Tips for Composting in the Winter
Get the Most from Your Compost - Year Round!
There is certainly no shortage of reasons to compost. Taking waste from the yard or kitchen and turning it into rich fertilizer is a beautiful practice. You feed your garden, and your garden will feed you! Aside from this, recycling your kitchen and yard waste saves it from landfill - and we’re pretty big on that, here at Alabama Sawyer.
With that said, it might also be good for your health. Recently, the use of manure-based compost has been deemed questionable for use in food gardens. That’s because new strains of bacteria have evolved that have the potential to cause food-borne illnesses.
What may be reason enough to want to get your own compost pile started, but you will also be reducing your yard waste by up to three quarters. It feels good, it looks good, it is good.
But what about in the wintertime?
Composting uses aeration (air) to break down the organic waste and this energy can be felt in the form of heat. Of course, the often colder, wetter, or even snowier conditions of winter present some challenges here, but that doesn’t mean you should drop the idea and wait for spring. That wouldn’t be a great idea either - Why?
Well, if you are planning on using the compost yourself, you are probably going to want to use it in the springtime, when you plant your garden. Composting through the winter (and all year round) is ideal - so, below, we have some composting essentials, and a few tips and tricks to get you through until spring.
Let’s start with some composting basics, and a few things to think about for setting up your system.
The first thing to know is that composting is all about layers. There will be two main types of compost you are most likely to deal with - Green, and Brown, and there are a few things you should know about them.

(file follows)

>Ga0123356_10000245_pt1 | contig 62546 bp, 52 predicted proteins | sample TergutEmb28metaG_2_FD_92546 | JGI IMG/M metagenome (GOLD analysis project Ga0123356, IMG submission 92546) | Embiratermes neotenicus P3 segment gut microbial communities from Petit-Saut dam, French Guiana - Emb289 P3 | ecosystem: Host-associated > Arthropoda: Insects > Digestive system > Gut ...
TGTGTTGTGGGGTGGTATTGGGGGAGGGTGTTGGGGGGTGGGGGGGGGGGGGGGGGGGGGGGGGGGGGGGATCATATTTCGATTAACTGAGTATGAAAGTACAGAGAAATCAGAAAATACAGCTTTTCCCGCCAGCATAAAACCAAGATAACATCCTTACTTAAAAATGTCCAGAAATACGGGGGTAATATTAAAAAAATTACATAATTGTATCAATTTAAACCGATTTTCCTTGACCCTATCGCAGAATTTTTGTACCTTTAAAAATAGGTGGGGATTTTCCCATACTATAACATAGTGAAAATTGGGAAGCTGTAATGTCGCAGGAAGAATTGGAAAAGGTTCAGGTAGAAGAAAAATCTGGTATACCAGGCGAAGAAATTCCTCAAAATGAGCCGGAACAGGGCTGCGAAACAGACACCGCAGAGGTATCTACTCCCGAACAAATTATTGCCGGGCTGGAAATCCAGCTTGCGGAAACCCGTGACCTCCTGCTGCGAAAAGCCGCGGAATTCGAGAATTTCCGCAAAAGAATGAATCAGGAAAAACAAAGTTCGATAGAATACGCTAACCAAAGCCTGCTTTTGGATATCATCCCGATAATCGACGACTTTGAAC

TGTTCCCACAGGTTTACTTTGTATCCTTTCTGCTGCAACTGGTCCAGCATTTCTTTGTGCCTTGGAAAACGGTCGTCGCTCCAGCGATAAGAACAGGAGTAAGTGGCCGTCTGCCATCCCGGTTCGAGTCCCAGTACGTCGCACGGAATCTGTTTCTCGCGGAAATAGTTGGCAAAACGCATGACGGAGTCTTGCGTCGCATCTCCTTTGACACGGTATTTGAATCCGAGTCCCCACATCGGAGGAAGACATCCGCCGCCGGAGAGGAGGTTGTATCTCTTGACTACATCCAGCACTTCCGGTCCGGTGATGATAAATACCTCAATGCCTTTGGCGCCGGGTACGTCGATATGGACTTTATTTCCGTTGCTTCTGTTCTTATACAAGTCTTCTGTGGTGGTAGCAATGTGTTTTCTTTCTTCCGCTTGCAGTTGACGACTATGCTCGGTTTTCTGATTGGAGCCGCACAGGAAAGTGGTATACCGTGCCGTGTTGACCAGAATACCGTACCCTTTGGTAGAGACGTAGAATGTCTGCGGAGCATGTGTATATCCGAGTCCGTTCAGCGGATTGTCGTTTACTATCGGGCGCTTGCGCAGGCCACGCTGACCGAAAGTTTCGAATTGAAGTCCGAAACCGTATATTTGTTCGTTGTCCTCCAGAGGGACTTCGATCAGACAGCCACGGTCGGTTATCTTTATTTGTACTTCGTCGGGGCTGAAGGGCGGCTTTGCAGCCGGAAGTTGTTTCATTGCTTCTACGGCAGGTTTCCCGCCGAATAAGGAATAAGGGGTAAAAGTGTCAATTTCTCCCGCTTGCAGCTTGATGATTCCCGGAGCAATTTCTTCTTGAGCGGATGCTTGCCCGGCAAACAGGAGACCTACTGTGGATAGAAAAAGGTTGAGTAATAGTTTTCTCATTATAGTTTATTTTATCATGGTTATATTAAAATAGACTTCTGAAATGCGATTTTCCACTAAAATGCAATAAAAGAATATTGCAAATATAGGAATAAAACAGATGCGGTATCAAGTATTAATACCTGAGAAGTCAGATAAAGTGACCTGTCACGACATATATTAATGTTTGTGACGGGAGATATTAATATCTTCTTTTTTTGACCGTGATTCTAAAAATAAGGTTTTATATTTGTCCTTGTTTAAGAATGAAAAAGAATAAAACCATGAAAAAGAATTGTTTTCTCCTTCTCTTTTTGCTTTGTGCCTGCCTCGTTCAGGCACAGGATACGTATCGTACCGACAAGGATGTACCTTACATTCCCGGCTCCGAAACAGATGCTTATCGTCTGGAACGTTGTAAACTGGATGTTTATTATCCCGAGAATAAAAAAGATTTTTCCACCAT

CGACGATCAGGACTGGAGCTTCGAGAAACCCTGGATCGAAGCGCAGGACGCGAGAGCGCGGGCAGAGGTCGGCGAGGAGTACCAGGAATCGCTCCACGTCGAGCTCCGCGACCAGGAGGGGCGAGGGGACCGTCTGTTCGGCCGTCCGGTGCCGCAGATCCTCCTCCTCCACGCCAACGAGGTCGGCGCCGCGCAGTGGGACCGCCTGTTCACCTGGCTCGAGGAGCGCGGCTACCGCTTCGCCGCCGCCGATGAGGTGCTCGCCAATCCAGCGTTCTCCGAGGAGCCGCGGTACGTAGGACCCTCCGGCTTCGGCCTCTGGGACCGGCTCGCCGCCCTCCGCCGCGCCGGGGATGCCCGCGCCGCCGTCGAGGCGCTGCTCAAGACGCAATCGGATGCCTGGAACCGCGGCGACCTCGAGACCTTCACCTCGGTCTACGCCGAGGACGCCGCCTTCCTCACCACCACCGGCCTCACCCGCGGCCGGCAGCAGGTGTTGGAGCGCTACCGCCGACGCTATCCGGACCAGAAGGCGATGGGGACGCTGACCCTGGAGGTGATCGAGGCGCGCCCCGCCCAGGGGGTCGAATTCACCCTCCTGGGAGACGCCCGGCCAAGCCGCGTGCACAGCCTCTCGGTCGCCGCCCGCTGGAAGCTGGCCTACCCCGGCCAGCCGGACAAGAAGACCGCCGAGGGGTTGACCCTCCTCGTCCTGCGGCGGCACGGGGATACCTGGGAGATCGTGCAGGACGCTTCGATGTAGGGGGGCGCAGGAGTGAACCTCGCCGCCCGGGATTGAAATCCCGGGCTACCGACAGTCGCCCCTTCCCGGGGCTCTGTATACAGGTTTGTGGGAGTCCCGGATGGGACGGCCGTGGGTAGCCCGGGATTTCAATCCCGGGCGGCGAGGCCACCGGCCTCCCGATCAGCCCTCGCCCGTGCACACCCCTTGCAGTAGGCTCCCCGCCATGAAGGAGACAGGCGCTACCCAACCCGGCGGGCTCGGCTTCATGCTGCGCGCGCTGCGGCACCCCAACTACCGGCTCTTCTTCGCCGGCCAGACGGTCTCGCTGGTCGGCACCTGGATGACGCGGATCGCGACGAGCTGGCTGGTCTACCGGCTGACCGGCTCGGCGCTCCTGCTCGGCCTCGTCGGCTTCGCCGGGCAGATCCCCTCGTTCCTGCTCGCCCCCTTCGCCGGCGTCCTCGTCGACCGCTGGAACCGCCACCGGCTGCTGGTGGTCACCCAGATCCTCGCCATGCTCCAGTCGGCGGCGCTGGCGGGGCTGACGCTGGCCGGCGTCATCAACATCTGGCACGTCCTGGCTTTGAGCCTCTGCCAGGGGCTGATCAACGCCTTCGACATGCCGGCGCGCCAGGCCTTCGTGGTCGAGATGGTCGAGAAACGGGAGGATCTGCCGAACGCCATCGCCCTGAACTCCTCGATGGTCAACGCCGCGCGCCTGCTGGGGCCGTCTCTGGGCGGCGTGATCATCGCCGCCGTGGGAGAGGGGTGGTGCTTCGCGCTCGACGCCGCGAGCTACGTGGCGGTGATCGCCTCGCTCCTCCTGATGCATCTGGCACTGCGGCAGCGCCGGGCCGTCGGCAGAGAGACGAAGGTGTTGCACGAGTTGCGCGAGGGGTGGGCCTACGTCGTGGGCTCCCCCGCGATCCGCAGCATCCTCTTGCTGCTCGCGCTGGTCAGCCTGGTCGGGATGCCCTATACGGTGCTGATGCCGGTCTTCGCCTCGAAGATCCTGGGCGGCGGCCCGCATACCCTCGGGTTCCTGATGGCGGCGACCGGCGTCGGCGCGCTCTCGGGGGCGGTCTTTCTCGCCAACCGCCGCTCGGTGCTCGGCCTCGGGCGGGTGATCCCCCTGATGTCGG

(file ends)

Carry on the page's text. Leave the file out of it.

This is going to come from your yard. Dried leaves, straw, plant debris - yard clippings. This is rich in nitrogen and is going to be broken down into two more groups: Fine and coarse.
Coarse green compost is the larger debris - twigs, branches, leaves - the kind of green waste that lets air get through. Fine green waste is anything that clumps - grass clippings are the perfect poster-child for fine green waste. By alternating between coarse and fine green waste, you are helping the aeration process to break your waste down more efficiently, but there’s still more to it.
This is the stuff that comes from the kitchen - your fruit peels, rinds, and cores. Vegetable skins and tea bags (with no stickers or staples, of course) all have to be collected together. This forms another important component that is useful for composting: Carbon.
The most practical way to collect your brown compost is in a sealed container that lives in the kitchen. The Noaway Compost Bin, which we make from urban wood, is a perfect way to accomplish this.
These handy bins can live right on top of the counter, and the variety of wooden exteriors are very pretty to look at. The thing about the Noaway Compost Bin is that it seals completely, so there is no odor at all while you collect your all-important brown compost.